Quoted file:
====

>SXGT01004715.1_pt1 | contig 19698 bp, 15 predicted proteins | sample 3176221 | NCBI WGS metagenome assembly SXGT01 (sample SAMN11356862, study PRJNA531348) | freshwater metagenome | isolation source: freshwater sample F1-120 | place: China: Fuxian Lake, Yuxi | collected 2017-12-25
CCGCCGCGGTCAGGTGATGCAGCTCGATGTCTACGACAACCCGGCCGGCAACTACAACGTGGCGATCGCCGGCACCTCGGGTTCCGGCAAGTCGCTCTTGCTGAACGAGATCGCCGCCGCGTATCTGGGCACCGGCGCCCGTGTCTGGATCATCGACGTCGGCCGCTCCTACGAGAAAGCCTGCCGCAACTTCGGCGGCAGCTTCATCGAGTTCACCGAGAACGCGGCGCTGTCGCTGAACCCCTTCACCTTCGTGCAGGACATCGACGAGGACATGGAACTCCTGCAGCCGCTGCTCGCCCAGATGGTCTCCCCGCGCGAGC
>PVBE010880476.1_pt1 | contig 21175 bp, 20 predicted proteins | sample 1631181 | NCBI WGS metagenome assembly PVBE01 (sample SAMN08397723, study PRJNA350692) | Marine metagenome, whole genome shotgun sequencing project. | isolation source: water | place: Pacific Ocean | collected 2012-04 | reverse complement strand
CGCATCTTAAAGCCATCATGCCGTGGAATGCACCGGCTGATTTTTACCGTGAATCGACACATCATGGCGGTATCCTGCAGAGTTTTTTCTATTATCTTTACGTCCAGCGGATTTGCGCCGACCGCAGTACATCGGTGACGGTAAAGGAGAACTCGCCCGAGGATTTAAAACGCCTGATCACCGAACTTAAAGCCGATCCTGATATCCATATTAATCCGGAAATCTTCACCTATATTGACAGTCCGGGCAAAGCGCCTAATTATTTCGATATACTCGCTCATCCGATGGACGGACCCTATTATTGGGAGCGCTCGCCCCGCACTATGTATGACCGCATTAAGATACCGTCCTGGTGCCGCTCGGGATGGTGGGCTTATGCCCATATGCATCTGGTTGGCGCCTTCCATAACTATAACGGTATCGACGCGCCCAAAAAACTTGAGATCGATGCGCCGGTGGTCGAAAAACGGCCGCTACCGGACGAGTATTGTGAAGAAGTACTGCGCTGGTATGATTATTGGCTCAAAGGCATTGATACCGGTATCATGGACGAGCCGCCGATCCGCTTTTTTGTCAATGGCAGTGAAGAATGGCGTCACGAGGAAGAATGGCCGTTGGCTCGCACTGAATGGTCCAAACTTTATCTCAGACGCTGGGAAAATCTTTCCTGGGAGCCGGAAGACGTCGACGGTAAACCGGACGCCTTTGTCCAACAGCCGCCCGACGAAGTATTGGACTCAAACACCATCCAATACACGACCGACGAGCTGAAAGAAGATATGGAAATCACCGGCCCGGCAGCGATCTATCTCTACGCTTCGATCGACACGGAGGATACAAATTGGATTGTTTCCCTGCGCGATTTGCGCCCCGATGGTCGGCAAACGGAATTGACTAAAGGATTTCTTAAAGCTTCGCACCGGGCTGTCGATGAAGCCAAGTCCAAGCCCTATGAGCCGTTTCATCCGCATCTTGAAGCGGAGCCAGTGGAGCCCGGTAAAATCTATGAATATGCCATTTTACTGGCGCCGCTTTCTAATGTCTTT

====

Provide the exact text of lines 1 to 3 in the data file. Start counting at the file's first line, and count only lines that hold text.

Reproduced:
>SXGT01004715.1_pt1 | contig 19698 bp, 15 predicted proteins | sample 3176221 | NCBI WGS metagenome assembly SXGT01 (sample SAMN11356862, study PRJNA531348) | freshwater metagenome | isolation source: freshwater sample F1-120 | place: China: Fuxian Lake, Yuxi | collected 2017-12-25
CCGCCGCGGTCAGGTGATGCAGCTCGATGTCTACGACAACCCGGCCGGCAACTACAACGTGGCGATCGCCGGCACCTCGGGTTCCGGCAAGTCGCTCTTGCTGAACGAGATCGCCGCCGCGTATCTGGGCACCGGCGCCCGTGTCTGGATCATCGACGTCGGCCGCTCCTACGAGAAAGCCTGCCGCAACTTCGGCGGCAGCTTCATCGAGTTCACCGAGAACGCGGCGCTGTCGCTGAACCCCTTCACCTTCGTGCAGGACATCGACGAGGACATGGAACTCCTGCAGCCGCTGCTCGCCCAGATGGTCTCCCCGCGCGAGC
>PVBE010880476.1_pt1 | contig 21175 bp, 20 predicted proteins | sample 1631181 | NCBI WGS metagenome assembly PVBE01 (sample SAMN08397723, study PRJNA350692) | Marine metagenome, whole genome shotgun sequencing project. | isolation source: water | place: Pacific Ocean | collected 2012-04 | reverse complement strand